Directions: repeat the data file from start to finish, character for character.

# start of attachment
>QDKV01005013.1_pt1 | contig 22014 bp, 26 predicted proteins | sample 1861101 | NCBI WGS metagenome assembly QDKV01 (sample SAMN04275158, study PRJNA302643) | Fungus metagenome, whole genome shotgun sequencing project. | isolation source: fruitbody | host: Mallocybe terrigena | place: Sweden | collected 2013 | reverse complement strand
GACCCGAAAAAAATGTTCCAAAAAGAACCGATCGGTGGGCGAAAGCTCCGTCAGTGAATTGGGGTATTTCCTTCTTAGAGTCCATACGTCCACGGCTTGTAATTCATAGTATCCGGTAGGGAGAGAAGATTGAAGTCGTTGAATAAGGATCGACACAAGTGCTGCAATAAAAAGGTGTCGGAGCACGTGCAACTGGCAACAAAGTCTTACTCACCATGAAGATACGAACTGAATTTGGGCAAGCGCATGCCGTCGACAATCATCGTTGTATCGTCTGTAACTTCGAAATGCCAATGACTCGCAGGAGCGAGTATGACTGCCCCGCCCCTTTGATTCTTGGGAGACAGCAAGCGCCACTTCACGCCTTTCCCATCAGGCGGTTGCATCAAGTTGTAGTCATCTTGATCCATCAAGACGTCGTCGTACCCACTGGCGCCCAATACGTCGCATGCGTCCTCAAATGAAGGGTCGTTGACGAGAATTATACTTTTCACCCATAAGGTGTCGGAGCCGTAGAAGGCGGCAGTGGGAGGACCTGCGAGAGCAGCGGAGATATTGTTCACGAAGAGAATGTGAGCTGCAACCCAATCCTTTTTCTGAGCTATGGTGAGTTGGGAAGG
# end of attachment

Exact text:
>QDKV01005013.1_pt1 | contig 22014 bp, 26 predicted proteins | sample 1861101 | NCBI WGS metagenome assembly QDKV01 (sample SAMN04275158, study PRJNA302643) | Fungus metagenome, whole genome shotgun sequencing project. | isolation source: fruitbody | host: Mallocybe terrigena | place: Sweden | collected 2013 | reverse complement strand
GACCCGAAAAAAATGTTCCAAAAAGAACCGATCGGTGGGCGAAAGCTCCGTCAGTGAATTGGGGTATTTCCTTCTTAGAGTCCATACGTCCACGGCTTGTAATTCATAGTATCCGGTAGGGAGAGAAGATTGAAGTCGTTGAATAAGGATCGACACAAGTGCTGCAATAAAAAGGTGTCGGAGCACGTGCAACTGGCAACAAAGTCTTACTCACCATGAAGATACGAACTGAATTTGGGCAAGCGCATGCCGTCGACAATCATCGTTGTATCGTCTGTAACTTCGAAATGCCAATGACTCGCAGGAGCGAGTATGACTGCCCCGCCCCTTTGATTCTTGGGAGACAGCAAGCGCCACTTCACGCCTTTCCCATCAGGCGGTTGCATCAAGTTGTAGTCATCTTGATCCATCAAGACGTCGTCGTACCCACTGGCGCCCAATACGTCGCATGCGTCCTCAAATGAAGGGTCGTTGACGAGAATTATACTTTTCACCCATAAGGTGTCGGAGCCGTAGAAGGCGGCAGTGGGAGGACCTGCGAGAGCAGCGGAGATATTGTTCACGAAGAGAATGTGAGCTGCAACCCAATCCTTTTTCTGAGCTATGGTGAGTTGGGAAGG